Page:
When you have it, you need to detect what TFS server you’re working with and what are user credentials for this session. The common problem of WIBREW for poor men, was how to work with this tool over VPN (when your connected session is only inside VS). So each time, you tried to run it, you had to enter your domain credentials – very inconvenience way of work.

In order to prevent it, let’s ask your environment about Team Foundation information:

private TeamFoundationServerExt _tfsExt;

_tfsExt = (TeamFoundationServerExt)_applicationObject.GetObject("Microsoft.VisualStudio.TeamFoundation.TeamFoundationServerExt");

Also, you can be notified when your work project context was changed. To do this, just subscribe to ProjectContextChanged event and handle it inside:

_tfsExt.ProjectContextChanged += OnProjectContextChanged;

public void OnProjectContextChanged(object sender, EventArgs e) {
         if (!string.IsNullOrEmpty(_tfsExt.ActiveProjectContext.ProjectName)) {

Now when we know, that we have out active project context, all we have to do is to ask about changes

private VersionControlExt _vcExt;

_vcExt = (VersionControlExt)_applicationObject.GetObject("Microsoft.VisualStudio.TeamFoundation.VersionControl.VersionControlExt");

Inside VersionControlExt object you have following self-descriptive properties and methods: FindChangeSet, History, PendingChanges, SolutionWorkspace etc. however it works only with TFS solution explorer. To handle pending changes for the project without tickling TFS, we can use it internal methods. All the difference is with references. To work with Visual Studio TFS explorer methods, you should reference:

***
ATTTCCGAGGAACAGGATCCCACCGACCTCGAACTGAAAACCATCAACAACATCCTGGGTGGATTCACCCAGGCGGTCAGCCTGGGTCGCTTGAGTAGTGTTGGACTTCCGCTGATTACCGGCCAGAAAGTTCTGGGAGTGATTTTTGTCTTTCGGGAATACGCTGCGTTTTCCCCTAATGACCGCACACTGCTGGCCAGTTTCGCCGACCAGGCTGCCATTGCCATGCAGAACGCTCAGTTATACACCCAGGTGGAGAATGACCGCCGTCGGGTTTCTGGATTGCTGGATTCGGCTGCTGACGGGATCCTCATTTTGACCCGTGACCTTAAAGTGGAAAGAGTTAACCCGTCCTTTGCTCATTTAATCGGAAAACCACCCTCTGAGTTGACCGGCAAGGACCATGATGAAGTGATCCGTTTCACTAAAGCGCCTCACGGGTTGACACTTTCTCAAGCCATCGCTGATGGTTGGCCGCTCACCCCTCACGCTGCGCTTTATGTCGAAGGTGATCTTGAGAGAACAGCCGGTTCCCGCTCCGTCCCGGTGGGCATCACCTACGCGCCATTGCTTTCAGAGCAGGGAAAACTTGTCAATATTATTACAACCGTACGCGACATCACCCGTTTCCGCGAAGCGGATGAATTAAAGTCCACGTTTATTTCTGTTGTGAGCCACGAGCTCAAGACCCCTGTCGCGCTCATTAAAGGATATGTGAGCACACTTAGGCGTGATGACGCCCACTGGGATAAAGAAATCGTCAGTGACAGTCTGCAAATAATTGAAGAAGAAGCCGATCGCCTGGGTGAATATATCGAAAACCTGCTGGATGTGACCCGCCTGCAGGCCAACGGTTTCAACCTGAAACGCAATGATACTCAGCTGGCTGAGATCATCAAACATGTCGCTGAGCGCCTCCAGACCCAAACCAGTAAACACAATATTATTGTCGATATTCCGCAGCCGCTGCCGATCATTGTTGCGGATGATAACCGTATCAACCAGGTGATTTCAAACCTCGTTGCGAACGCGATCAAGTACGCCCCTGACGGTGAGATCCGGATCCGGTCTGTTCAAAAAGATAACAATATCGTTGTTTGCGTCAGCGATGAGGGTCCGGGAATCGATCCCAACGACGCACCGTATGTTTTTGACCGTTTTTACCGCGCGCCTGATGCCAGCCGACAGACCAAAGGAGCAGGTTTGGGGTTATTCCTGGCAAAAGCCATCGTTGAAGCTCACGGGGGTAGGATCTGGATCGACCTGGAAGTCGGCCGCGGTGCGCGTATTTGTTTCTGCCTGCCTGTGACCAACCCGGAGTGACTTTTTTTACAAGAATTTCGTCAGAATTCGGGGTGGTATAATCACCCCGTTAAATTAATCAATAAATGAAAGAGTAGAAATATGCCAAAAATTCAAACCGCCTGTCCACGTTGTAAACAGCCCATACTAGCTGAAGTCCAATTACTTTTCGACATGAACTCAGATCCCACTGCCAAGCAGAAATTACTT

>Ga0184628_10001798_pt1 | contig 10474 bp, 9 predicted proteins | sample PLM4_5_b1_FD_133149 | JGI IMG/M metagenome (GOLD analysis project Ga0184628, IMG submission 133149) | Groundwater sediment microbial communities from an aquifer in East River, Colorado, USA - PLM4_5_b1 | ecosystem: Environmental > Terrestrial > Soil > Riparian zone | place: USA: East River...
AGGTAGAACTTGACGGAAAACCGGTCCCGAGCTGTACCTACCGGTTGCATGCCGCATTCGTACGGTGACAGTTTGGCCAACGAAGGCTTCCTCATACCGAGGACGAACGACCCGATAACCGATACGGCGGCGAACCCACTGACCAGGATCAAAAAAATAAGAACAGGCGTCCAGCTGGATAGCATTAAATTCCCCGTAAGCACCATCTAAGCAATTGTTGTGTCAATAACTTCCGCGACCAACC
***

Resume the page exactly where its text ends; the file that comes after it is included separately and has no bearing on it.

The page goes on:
Microsoft.VisualStudio.TeamFoundation.dll, Microsoft.VisualStudio.TeamFoundation.Client.dll and Microsoft.VisualStudio.TeamFoundation.VersionControl.dll, while working with TFS API directly, use Microsoft.TeamFoundation.dll, Microsoft.TeamFoundation.Client.dll and Microsoft.TeamFoundation.VersionControl.dll from [PROGRAM FILES]\Microsoft Visual Studio 9.0\Common7\IDE\PrivateAssemblies\. Just like this:

VersionControlServer _vcs

_vcs = (VersionControlServer)_server.GetService(typeof(VersionControlServer));

var _sets = _vcs.QueryPendingSets( new[] { new ItemSpec(serverPath, RecursionType.Full) }, null, null);

foreach (PendingSet set in sets) {
… //Get everything you need here

We done. It’s very easy to work with Team System from inside Visual Studio. Also it’s very easy to build useful tools, not built by Microsoft for some reason :)

Have a nice day, be good people and wait for me to beatify sources before releasing as another Open Source application.